While in the library puzzling over some geodesic vector fields, I happened upon the text of a speech Oppenheimer made at Cornell in 1949 concerning teaching and research at liberal universities. He makes a deep observation which I shorten and paraphrase below, using his own words. The complete text can be found in the chapter "Science in Being" of "Oppenheimer, Metropolis, Rota, and Sharp. Uncommon sense. Boston: Birkhaeuser, 1984."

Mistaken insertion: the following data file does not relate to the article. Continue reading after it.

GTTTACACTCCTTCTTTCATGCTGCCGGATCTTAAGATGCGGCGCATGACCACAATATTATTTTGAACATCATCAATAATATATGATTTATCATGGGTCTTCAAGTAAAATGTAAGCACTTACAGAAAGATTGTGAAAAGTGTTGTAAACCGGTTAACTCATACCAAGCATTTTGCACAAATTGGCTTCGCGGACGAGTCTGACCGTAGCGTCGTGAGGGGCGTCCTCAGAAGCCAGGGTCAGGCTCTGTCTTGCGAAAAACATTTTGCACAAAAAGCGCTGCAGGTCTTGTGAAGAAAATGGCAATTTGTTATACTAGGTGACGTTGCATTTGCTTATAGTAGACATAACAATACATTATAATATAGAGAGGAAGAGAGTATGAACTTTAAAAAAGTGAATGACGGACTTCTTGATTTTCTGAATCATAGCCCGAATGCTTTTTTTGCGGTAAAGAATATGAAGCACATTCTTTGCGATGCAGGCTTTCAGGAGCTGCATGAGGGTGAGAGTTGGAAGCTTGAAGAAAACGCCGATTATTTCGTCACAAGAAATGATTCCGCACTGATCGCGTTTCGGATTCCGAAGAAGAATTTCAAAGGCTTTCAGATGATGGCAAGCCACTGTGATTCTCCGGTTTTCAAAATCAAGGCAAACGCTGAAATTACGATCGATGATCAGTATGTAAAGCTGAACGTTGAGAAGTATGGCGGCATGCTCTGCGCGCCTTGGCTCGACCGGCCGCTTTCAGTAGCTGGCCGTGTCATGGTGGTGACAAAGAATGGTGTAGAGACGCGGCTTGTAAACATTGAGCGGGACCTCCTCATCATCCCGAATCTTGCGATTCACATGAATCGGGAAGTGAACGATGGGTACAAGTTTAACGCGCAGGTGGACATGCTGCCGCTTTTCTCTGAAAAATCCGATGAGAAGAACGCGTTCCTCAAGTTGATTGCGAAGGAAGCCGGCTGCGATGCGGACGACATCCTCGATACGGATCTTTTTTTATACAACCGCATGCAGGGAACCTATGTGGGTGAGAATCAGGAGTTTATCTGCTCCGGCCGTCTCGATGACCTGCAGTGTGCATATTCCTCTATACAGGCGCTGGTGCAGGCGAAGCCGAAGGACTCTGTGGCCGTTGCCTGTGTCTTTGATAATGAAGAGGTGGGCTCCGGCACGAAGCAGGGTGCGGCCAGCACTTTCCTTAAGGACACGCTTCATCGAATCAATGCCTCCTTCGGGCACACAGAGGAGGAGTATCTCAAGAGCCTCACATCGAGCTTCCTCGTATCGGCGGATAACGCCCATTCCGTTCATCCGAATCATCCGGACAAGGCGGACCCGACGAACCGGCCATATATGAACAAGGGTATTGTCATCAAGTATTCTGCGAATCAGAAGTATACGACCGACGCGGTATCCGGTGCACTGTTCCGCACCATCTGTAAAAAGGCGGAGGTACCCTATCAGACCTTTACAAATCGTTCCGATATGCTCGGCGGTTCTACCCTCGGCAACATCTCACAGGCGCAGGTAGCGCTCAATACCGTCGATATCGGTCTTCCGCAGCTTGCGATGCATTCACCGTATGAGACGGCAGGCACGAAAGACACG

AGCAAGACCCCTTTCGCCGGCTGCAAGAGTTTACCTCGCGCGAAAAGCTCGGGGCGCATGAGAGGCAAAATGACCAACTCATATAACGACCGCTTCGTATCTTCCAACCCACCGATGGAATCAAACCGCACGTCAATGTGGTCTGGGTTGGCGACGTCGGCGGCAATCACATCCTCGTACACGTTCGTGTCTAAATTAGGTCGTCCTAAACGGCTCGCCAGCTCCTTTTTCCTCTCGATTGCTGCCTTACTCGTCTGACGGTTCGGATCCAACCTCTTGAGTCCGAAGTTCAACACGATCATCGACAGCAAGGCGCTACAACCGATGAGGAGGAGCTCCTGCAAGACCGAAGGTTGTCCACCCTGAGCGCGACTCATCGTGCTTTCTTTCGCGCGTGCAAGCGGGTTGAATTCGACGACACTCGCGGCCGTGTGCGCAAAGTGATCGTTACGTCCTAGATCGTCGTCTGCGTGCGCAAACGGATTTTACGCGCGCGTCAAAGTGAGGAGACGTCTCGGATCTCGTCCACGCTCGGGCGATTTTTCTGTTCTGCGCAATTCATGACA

The professor who stands helpless before the unknown is much closer to the student than the teacher who knows all the answers. The experience of the student and of the researcher is to be puzzled. The ability to be humbled by a tough problem is one of the reasons why the most inspiring teachers are those who devote a good deal of time to their own researches. Respect for what other people have done before, and respect for ignorance, make them far more sympathetic as teachers than the professional pedagogues.